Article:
- Shop safely. Before shopping online, make sure the website uses secure technology. When you are at the checkout screen, verify that the web address begins with https. Also, check to see if a tiny locked padlock symbol appears on the page.
- Read the site’s privacy policies. Though long and complex, privacy policies tell you how the site protects the personal information it collects.
Identity Theft - NCSAM Week 3
According to the Federal Trade Commission, identity theft has topped its list of consumer complaints every year, for the last 15 years. Identity theft occurs when a criminal obtains and misuses someone’s personal information without permission, typically for economic gain. For many victims, it can result in drained bank accounts, poor credit, and a damaged reputation.
In honor of National Cybersecurity Awareness Month, Queenstown Bank offers the following tips to help consumers protect themselves from becoming a victim of identity theft:
- Don’t share your secrets. Don’t provide your Social Security number or account information to anyone who contacts you online or over the phone. Protect your PINs and passwords and do not share them with anyone. Use a combination of letters and numbers for your passwords and change them periodically. Do not reveal sensitive or personal information on social networking sites.
- Shred sensitive papers. Shred receipts, banks statements and unused credit card offers before throwing them away.
- Keep an eye out for missing mail. Fraudsters look for monthly bank or credit card statements or other mail containing your financial information. Consider enrolling in online banking to reduce the likelihood of paper statements being stolen. Also, don’t mail bills from your own mailbox with the flag up.
- Use online banking to protect yourself. Monitor your financial accounts regularly for fraudulent transactions. Sign up for text or email alerts from your bank for certain types of transactions, such as online purchases or transactions of more than $500.
- Monitor your credit report. Order a free copy of your credit report every four months from one of the three credit reporting agencies at annualcreditreport.com.
- Protect your computer. Make sure the virus protection software on your computer is active and up to date. When conducting business online, make sure your browser’s padlock or key icon is active. Also look for an “s” after the “http” to be sure the website is secure.
- Protect your mobile device. Use the passcode lock on your smartphone and other devices. This will make it more difficult for thieves to access your information if your device is lost or stolen. Before you donate, sell or trade your mobile device, be sure to wipe it using specialized software or using the manufacturer’s recommended technique. Some software allows you to wipe your device remotely if it is lost or stolen. Use caution when downloading apps, as they may contain malware and avoid opening links and attachments – especially for senders you don’t know.
- Report any suspected fraud to your bank immediately.
Protect Your Mobile Device - NCSAM Week 4
The number of attacks on mobile devices is growing, in part, as a result of the increased popularity of mobile banking. According to a report by the Federal Reserve, 51 percent of smartphone users say they have used mobile banking in the past 12 months.
In recognition of National Cybersecurity Awareness Month, Queenstown Bank recommends that consumers take extra precaution to protect the data on their mobile device by doing the following:
- Use the passcode lock on your smartphone and other devices. This will make it more difficult for thieves to access your information if your device is lost or stolen.
- Log out completely when you finish a mobile banking session.
- Protect your phone from viruses and malicious software, or malware, just like you do for your computer by installing mobile security software.
- Use caution when downloading apps. Apps can contain malicious software, worms, and viruses. Beware of apps that ask for unnecessary “permissions.”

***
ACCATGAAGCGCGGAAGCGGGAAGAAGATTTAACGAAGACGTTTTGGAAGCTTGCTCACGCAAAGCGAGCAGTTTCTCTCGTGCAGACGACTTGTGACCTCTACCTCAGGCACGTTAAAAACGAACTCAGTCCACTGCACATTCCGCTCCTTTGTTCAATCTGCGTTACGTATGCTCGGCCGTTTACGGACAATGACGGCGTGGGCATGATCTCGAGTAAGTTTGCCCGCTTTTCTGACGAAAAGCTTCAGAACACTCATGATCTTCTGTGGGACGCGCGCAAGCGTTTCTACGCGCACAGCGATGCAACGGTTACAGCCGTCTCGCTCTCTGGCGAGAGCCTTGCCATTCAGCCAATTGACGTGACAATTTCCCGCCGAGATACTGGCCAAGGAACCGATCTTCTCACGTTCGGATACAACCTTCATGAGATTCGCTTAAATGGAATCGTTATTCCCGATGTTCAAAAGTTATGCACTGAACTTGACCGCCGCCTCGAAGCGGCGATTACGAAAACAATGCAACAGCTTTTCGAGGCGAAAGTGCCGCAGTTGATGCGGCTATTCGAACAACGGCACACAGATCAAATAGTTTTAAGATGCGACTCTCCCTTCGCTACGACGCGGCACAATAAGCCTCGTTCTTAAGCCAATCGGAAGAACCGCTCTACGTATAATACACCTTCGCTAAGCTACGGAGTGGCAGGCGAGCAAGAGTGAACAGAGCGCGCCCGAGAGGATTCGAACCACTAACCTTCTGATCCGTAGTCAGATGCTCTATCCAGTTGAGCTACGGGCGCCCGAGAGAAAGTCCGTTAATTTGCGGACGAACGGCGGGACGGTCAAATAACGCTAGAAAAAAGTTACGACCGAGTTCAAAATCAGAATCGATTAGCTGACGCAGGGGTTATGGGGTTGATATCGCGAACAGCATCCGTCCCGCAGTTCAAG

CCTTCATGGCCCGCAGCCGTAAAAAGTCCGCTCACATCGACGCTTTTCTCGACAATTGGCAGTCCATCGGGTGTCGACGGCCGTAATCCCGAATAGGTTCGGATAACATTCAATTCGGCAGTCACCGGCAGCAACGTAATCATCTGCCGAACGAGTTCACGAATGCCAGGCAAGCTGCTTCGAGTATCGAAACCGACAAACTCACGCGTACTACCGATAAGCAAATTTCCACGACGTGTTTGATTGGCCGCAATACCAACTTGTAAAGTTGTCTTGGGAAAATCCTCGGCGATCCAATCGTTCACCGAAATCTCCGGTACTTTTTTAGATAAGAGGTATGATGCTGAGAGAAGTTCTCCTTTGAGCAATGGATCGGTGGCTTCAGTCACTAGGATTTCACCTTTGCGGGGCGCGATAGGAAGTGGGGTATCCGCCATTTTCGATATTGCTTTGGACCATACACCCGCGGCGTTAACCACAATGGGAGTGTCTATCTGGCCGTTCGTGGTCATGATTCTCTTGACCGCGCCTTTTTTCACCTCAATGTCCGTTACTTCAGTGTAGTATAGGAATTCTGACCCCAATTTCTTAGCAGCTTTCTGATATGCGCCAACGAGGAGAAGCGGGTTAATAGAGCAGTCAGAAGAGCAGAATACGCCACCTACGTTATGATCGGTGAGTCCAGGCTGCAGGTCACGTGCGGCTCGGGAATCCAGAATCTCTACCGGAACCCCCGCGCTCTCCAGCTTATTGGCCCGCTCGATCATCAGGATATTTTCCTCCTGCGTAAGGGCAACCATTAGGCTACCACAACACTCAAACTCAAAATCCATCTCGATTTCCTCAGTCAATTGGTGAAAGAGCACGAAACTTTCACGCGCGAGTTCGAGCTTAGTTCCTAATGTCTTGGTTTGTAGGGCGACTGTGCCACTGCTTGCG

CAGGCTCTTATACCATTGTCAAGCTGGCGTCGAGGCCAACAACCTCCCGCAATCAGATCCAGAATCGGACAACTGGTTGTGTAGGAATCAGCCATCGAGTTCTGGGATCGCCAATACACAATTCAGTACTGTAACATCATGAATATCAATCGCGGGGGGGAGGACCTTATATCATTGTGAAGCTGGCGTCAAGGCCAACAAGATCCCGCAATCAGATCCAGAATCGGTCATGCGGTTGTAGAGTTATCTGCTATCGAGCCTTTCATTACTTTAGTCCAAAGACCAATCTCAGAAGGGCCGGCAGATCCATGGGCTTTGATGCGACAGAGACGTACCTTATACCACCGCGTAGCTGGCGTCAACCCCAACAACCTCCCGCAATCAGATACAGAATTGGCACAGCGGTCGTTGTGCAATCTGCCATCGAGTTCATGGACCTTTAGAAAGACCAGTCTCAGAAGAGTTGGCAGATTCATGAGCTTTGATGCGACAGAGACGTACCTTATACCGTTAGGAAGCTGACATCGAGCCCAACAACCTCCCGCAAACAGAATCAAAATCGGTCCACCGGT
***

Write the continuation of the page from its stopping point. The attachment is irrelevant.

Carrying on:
- Download the updates for your phone and mobile apps.
- Avoid storing sensitive information like passwords or a social security number on your mobile device.
- Tell your financial institution immediately if you change your phone number or lose your mobile device.
- Be aware of shoulder surfers. The most basic form of information theft is observation. Be aware of your surroundings especially when you’re punching in sensitive information.
- Wipe your mobile device before you donate, sell or trade it using specialized software or using the manufacturer’s recommended technique. Some software allows you to wipe your device remotely if it is lost or stolen.
- Beware of mobile phishing. Avoid opening links and attachments in emails and texts, especially from senders you don’t know. And be wary of ads (not from your security provider) claiming that your device is infected.
- Watch out for public Wi-Fi. Public connections aren't very secure, so don’t perform banking transactions on a public network. If you need to access your account, try disabling the Wi-Fi and switching to your mobile network.
- Report any suspected fraud to your bank immediately.
Have you heard about Online Account Takeover fraud?
Online Acccount Takeover occurs when someone other than an authorized account holder gains access to accounts online. Fraudsters typically use phishing scams as a way to install virus or malware (malicious software) on a computer. When the user clicks on the link in a phishing email, the virus or malware is downloaded and an alert is sent to the fraudster when the user logs into a secure site, like internet banking. Internet banking user information is then logged by the virus or malware and sent to the cyber theives allowing them access without the users knowledge. For safety tips on how you can protect your home computers and mobile devices, click here.
Stop.Think.Connect.org is the global cybersecurity awareness campaign to help all digital citizens stay safer and more secure online. Queenstown Bank of Maryland partners with Stop.Think.Connect to be able to provide nformation to our customers about the importance of cybersecurity awareness. For more information and tips on how you can keep your home computers and mobile devices secure, click here.
OnGuardOnline.gov is the federal government's website to help you be safe, secure and responsible online. The Federal Trade Commission manages OnGuardOnline.gov in partnership with several other federal agencies. OnGuardOnline is also a partner in the Stop Think Connect campaign, led by the Department of Homeland Security and a part of the National Initiative for Cybersecurity Education, led by the National Institute of Standards and Technology.